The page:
The Pale Fox
Exhibition view, Chisenhale gallery, London
© Camille Henrot
Courtesy the artist, kamel mennour, Paris and Johann König, Berlin
Commissioned and produced by Chisenhale Gallery in partnership with Kunsthal Charlottenborg, Bétonsalon, and Westfälischer Kunstverein.
Photo: Andy Keate
The Pale Fox is an immersive environment built on Henrot’s previous project Grosse Fatigue (2013) – a film awarded with the Silver Lion at the 55th Venice Biennial. While Grosse Fatigue a empted to tell the story of the universe in thirteen minutes, The Pale Fox is a meditation on our shared desire to understand the world intimately through the objects that surround us. As Camille Henrot explains: “The main focus of The Pale Fox is obsessive curiosity, the irrepressible desire to affect things, to achieve goals, to perform actions, and the inevitable consequences.”
More than 400 photographs, sculptures, books and drawings – mostly bought on eBay or borrowed from museums, others found or produced by the artist – are displayed on a series of shelves designed by Camille Henrot in the environment conceived for the exhibition. They populate a space that is both physical and mental, conveying an almost domestic atmosphere: it could be a bedroom, a room that one could inhabit. Each of the four walls of this space is associated with a natural element, a cardinal point, a stage of life and one of Leibniz’s philosophical principles. Opening with “the principle of being” (where everything starts: birth and childhood), the installation progresses with “the law of continuity” (where everything develops: growth and teenage-hood), before touching on “the principle of sufficient reason” (where limitations arise: adulthood), and concluding with the “principle of the identity of the indiscernibles” (where things decline and disappear: old age).
According to Camille Henrot, there is “an excess of principles” in The Pale Fox. Through this pathological and almost erotic “cataloguing psychosis”, the potential for disorder returns. There is no harmony without disharmony, and no knowledge without accumulation or deception. This relationship is reflected in an ambient soundtrack which is interrupted by coughing fits, composed by musician Joakim, that is both protective and timeless. The Pale Fox proposes a narrative frieze, a dynamic parable of the failure inherent in any attempt of addressing globality. “With The Pale Fox, I intended to mock the act of building a coherent environment. Despite all of our efforts and good will, we always end up with a pebble stuck inside one shoe.”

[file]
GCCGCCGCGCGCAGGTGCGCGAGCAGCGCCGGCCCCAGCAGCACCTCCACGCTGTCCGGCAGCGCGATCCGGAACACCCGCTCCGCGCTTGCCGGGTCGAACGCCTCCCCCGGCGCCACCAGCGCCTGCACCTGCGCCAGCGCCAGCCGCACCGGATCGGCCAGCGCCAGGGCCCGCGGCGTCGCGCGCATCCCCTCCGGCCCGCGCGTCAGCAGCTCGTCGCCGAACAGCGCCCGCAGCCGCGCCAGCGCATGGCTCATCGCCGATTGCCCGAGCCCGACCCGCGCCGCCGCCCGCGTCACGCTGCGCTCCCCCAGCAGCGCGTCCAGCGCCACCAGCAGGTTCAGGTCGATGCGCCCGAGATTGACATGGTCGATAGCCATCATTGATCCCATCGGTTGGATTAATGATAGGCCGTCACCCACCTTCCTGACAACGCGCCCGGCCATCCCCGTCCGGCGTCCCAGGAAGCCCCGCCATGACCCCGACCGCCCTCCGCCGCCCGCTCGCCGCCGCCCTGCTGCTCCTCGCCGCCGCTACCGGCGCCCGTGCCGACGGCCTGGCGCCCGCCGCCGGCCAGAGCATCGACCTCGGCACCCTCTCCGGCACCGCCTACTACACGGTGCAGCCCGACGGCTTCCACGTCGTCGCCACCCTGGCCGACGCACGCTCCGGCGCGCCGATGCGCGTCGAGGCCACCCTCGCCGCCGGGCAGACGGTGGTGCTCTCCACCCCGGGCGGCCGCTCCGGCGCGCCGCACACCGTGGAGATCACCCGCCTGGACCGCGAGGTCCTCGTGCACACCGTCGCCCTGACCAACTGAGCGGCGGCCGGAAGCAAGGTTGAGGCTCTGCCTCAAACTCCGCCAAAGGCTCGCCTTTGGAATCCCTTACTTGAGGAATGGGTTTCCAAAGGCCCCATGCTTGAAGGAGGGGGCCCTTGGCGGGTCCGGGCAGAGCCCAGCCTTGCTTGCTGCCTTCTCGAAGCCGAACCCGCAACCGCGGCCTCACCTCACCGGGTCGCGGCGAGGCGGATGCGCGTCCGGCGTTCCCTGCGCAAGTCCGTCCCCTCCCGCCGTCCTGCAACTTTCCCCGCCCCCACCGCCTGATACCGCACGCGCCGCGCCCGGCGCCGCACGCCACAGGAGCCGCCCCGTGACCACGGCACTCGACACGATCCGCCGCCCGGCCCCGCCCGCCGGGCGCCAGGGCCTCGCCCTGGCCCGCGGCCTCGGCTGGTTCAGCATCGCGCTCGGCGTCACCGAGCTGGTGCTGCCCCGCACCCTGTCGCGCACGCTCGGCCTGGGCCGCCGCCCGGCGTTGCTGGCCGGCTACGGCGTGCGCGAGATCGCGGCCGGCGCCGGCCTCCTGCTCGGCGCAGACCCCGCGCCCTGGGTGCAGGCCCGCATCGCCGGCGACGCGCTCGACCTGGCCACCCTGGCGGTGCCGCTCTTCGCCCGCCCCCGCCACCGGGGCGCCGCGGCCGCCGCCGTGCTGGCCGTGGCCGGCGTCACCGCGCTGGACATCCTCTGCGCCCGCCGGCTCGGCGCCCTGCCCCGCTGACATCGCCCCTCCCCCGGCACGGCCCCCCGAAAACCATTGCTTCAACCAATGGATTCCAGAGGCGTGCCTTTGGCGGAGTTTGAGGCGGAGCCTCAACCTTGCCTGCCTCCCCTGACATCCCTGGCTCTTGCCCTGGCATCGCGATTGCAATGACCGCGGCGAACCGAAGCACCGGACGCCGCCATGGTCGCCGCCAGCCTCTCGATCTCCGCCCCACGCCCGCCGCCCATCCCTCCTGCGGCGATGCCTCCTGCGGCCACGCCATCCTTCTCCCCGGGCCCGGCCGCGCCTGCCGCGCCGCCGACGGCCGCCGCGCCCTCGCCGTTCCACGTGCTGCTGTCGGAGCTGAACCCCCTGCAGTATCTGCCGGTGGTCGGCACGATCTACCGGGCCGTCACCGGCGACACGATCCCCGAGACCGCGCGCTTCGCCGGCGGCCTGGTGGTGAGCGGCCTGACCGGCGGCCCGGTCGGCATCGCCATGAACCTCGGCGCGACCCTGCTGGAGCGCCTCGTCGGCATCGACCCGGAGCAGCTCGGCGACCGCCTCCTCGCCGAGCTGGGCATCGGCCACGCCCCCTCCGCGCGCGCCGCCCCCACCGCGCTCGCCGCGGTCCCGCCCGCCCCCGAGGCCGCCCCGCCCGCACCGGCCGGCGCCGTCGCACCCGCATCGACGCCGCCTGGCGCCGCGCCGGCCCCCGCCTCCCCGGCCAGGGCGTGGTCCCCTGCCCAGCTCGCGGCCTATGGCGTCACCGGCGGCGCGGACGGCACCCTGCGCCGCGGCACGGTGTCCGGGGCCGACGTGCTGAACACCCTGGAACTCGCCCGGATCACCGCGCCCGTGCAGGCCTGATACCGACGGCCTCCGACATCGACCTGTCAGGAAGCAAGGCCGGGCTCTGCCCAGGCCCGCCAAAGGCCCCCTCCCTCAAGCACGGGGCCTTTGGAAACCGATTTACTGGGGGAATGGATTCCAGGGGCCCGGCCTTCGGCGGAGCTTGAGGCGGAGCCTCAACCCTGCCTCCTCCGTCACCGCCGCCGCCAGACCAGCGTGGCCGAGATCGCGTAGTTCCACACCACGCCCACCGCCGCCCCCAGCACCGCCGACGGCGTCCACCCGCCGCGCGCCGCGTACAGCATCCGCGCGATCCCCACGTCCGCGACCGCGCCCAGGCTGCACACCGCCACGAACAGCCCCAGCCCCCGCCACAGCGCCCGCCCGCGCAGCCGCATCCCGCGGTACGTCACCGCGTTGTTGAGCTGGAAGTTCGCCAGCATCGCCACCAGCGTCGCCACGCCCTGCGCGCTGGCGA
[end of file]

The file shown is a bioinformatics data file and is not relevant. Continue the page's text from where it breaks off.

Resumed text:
The Pale Fox is a character from Marcel Griaule and Germaine Dieterlen’s eponymous book. Published in 1965, this anthropological study of the West African Dogon people profoundly affected the Western perception of African culture, by presenting a complex ancestral cosmogony encompassing elements from physics, astrophysics, agriculture, molecular biology, as well as mathematics and metaphysics. In this myth of origins, the god Ogo, the Pale Fox, embodies an inexhaustible, impatient, yet creative force. “This is what I’m drawn to in the figure of the fox: it is neither bad, nor good, it disturbs and alters a seemingly perfect and balanced plan. In that sense, the fox is an antidote to the system, acting on it from inside.” A meditation on order and disorder, The Pale Fox addresses the tragic side of the human species in its most basic dimension, the aspect that emerges, according to Bataille, at the moment of cuting one’s nails or puting on socks. Staging an impossible and fetishistic attempt of ordering thoughts and objects, the exhibition nevertheless offers its enclosed universe to the freeing potential of an insatiable fox.
Extending from Camille Henrot’s collaboration with the Smithsonian Institution, where she held an Artist Research Fellowship during the preparation of Grosse Fatigue in 2012, The Pale Fox has been nurtured by a fruitful collaboration with the Muséum national d’Histoire naturelle in Paris. A series of public conversations between artists, curators and scientists will take place between Bétonsalon – Center for art and research and the Muséum national d’Histoire naturelle throughout the fall, starting with a talk by Camille Henrot on September 24, 2014.
(Press release Bétonsalon)